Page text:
My darling parents have since passed away, and close family member have either relocated to the coast, or share holidays with in-laws. We now dine with dear friends who honor their Italian and French heritages, as we do our Italian lineage. We have a common bond in that we are also rampant foodies, literary aficionados, and we relish conversation encompassing wit, humor, and insight. Thanksgiving is the holiday where we friends can come together. While we wish we could meet more often, our lives are filled with work, visiting our children in other cities, and attending to elderly family members. We are close friends who function like family, and we cherish this bond. My dear family extend heartfelt invitations for us to join them for Thanksgiving, and I am most grateful, while I hold dear sitting down with them in the past.

I take heart in the mirth and joy of Thanksgiving, whether we partake of the meal with family or with friends. Let us advocate to give thanks for family and friends, and let us raise our glasses to honor the blessings derived from delicious food and the company of those we love.

Ciao for now.

 

 

Le George

wine

Inside our booth at Le George. – tangled pasta.net

By Mary Anna Violi |@MaryAnnaVioli

We traveled to north of the Detroit area to visit our 98-year-old aunt and members of her family. We celebrated a belated birthday with her, and reveled in the fact that she remains as vibrant and lovely as always. We toasted my aunt with champagne, always a festive drink, and then sat down to partake of the feast her daughter prepared: an onion tart, very French, an eclectic salad of mixed greens, a wonderful chocolate cake, and satisfying cups of coffee. We laughed and reminisced, told amusing stories, and simply had a fine time in every way. While my cousins and I do not see each other, but a handful of times during the year, conversation never flags with our family of talkers.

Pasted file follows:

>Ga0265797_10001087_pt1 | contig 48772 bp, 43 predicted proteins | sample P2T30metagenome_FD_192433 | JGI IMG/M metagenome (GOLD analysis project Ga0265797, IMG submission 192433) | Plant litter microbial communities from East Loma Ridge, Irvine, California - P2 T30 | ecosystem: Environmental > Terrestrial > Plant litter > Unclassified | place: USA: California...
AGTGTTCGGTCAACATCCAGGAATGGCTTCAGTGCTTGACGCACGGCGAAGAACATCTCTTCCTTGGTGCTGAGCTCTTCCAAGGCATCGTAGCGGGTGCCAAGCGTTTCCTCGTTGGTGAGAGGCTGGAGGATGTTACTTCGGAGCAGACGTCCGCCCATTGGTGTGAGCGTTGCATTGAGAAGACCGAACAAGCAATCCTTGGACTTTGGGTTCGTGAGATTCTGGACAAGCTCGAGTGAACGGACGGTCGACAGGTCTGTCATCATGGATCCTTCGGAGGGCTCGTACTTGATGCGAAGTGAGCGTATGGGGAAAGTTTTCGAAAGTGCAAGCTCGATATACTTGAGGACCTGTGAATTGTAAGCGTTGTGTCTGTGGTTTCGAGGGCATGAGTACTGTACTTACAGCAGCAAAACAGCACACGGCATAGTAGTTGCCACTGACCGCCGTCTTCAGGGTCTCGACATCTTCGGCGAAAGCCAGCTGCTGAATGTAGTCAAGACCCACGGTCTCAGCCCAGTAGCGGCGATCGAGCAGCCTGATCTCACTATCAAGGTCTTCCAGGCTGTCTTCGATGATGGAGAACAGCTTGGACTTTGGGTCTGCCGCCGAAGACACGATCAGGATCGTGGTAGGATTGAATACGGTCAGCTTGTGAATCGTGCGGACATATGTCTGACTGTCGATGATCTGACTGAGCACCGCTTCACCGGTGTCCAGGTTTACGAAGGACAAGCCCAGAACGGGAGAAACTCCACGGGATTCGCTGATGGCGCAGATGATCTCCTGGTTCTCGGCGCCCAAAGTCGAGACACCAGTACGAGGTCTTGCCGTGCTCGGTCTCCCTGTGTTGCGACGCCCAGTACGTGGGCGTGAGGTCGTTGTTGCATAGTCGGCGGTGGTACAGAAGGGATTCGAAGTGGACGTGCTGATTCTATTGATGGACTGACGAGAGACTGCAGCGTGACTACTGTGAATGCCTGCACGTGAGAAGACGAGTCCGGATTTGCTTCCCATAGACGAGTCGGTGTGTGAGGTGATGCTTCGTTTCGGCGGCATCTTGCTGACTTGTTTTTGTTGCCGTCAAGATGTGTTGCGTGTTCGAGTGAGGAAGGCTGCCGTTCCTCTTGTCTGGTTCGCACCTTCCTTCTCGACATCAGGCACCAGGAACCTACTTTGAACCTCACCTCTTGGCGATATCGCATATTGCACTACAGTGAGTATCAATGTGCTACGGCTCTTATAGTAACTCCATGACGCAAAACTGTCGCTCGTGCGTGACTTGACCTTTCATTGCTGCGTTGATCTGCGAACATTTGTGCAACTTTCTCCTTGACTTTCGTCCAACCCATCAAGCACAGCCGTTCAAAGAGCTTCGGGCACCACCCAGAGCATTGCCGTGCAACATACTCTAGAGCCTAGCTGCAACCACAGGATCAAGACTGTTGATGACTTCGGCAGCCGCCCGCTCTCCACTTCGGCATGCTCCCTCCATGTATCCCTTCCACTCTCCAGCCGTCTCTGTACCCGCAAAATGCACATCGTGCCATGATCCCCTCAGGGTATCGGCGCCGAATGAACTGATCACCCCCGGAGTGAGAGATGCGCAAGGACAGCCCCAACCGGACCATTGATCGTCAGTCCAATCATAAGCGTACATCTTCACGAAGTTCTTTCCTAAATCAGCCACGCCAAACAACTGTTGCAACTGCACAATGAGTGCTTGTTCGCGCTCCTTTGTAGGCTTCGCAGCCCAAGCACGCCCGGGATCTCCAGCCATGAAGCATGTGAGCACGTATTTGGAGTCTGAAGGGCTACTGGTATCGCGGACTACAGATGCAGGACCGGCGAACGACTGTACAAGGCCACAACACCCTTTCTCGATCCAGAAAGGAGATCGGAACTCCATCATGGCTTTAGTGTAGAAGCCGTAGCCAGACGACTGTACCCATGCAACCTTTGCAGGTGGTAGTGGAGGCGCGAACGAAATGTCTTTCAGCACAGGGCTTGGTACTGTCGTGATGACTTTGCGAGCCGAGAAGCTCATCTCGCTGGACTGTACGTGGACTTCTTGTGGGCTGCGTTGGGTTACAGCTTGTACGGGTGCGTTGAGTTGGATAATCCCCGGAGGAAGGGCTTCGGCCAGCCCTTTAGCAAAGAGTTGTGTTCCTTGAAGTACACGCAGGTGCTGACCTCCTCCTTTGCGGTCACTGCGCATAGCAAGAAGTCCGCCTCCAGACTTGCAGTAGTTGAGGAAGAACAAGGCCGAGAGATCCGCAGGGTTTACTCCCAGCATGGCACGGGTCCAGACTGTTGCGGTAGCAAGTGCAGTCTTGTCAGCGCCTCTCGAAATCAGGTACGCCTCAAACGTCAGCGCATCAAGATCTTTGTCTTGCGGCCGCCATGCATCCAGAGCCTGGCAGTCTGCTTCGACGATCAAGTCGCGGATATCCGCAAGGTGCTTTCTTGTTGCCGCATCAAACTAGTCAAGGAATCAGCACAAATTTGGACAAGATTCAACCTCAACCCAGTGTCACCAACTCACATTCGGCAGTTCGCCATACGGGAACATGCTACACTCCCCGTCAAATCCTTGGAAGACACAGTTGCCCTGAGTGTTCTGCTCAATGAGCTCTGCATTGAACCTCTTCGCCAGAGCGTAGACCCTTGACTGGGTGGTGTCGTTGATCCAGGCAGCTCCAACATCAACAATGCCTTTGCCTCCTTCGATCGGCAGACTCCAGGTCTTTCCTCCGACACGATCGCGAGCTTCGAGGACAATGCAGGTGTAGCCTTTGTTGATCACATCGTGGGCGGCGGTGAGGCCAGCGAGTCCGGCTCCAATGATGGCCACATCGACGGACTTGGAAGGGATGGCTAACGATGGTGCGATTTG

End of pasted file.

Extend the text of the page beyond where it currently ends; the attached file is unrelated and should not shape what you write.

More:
cheese cigarettes

The Pastry Cigarettes are a culinary delight. – tangled pasta.net

eggplant

Aubergine Canapes Eggplant Bruschetta are for those of us that love aubergine. – tangled pasta.net

Later that evening, we checked into our hotel in Northville. Realizing that our dinner reservations at our favorite restaurant, Le George were for 7:30 p.m., we freshened up, and beat a hasty retreat to dine on delicious Lebanese food. The weather proved to windy and chilly to eat on the tiny deck overlooking the pretty shops and art gallery on Northville’s main avenue. However, we were well compensated by the cozy, sophisticated interior of Le George. In fact, over our wine, George himself strolled over to our dark wood little booth for a chat. He is from Beirut, Lebanon and he reminds me of the marvelous conversations I used to have with my late uncle, who was also Lebanese. This in turn brought back happy memories of when I taught at the University of Houston. I had quite a few Lebanese students who were trilingual in Arabic, French, and English. Like George and my uncle, my students were witty, urbane, earthy, and possessed a great sense of humor.

grapeleaves

Grape Leaves with lamb, beef, and rice and Wheat A L’Huile D’Olive satisfied a hungry palate. – tangled pasta.net

FullSizeRender 2

The stuffed Cabbage Rolls at Le George tasted like a symphony for the palate. – tangled pasta.net